And the award for “Most Pointless Use of 3D” in 2013 goes to “The Great Gatsby”! I’m sorry that’s a terrible way to begin a review but I had to get it out of my system. Even though it is the fifth adaptation of the classic novel by F. Scott Fitzgerald, this was my first exposure to the story. As such, I walked into the movie with a blank canvas of expectations.
The film is narrated by Nick Carraway, a damaged young man suffering from depression and alcoholism, as he recounts an experience he had during the 19-roaring-20’s. Carraway’s tale is mostly about his friend Jay Gatsby, a man he describes as being the most hopeful person he ever knew. Gatsby begins as a mysterious and powerful figure who is constantly throwing ludicrously extravagant parties at his mansion, but over time he is revealed to be a man with a single hope that borders on obsession. The focus of his attentions is Carraway’s cousin, Daisy Buchanan, a unhappily married woman who seems drawn to the “better” things in life. Her husband is a man who inherited his riches and who is keeping a mistress on the side. Over their summer together, Carraway finds himself walking a line of being involved in the tangled lives of this group yet remaining an outsider who looks at it through a window.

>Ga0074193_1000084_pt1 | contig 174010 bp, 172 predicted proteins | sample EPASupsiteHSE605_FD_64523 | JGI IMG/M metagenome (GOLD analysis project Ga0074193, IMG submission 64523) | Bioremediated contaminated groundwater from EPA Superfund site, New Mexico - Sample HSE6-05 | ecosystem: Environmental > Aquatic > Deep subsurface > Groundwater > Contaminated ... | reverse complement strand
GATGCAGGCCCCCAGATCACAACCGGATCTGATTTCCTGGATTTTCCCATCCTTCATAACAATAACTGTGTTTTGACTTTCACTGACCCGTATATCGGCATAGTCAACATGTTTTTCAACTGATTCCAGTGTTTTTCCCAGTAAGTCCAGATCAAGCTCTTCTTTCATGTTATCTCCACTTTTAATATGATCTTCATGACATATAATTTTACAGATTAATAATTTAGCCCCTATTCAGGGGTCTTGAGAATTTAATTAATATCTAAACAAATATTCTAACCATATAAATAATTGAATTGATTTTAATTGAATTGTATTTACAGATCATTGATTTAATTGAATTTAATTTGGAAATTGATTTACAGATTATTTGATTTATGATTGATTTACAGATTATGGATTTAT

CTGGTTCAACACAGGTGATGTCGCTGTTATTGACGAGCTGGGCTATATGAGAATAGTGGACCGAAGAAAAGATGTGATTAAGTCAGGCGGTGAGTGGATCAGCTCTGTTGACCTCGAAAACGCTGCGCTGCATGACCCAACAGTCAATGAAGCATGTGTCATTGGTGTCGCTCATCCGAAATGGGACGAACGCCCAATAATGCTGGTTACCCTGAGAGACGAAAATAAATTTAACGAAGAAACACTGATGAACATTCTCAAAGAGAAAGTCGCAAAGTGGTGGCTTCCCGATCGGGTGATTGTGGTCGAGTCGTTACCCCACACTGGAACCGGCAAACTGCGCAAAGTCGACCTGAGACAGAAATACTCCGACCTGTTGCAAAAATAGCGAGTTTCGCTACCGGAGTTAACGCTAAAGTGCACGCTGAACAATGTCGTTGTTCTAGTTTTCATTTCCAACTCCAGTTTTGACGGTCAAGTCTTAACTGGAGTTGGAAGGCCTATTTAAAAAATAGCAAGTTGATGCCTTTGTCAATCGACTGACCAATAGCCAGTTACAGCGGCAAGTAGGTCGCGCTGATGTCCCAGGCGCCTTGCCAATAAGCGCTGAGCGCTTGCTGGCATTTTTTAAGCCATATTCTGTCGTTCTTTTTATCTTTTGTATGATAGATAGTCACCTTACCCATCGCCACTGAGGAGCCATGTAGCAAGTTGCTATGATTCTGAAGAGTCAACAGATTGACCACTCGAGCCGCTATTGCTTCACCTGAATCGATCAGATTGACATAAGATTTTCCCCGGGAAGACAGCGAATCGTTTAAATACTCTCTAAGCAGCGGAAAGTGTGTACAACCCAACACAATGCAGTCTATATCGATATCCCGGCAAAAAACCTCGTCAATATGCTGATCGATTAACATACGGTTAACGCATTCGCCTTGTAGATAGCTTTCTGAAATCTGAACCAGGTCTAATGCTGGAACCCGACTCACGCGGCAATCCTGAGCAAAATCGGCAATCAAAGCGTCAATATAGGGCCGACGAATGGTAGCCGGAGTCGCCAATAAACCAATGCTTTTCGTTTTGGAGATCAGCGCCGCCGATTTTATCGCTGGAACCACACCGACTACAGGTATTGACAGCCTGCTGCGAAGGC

The latest adaptation of “The Great Gatsby” is directed by Baz Luhrmann, who brings with him an over-the-top visual flair. (Although his style seems more contained and less frantic than his past work like “Moulin Rouge!”) The cast is comprised of Tobey Maguire, playing Nick Carraway with his usual dry readings. Carey Mulligan brings a sense of quiet sadness to the role of Daisy Buchanan, while Joel Edgerton plays her thoroughly unlikeable cheating husband. Really the stand out performance in the movie is the role of Gatsby, played by Leonardo DiCaprio. While DiCaprio is certainly the best in the cast and plays Gatsby well, his performance in the film is far from being one of his most memorable parts.
Walking out of “The Great Gatsby”, I thought it was a good film but simply didn’t stand out as a great one. Although it has given me the desire to read the novel and maybe one of the other adaptations for comparison. I wouldn’t recommend this as a must-see movie for theaters but it’s well worth your time as a rental. Just avoid the 3D, it didn’t take away any enjoyment from the movie but it didn’t add any either.
[editor’s note: is that the REAL fucking trailer music? Goddamn… ugh]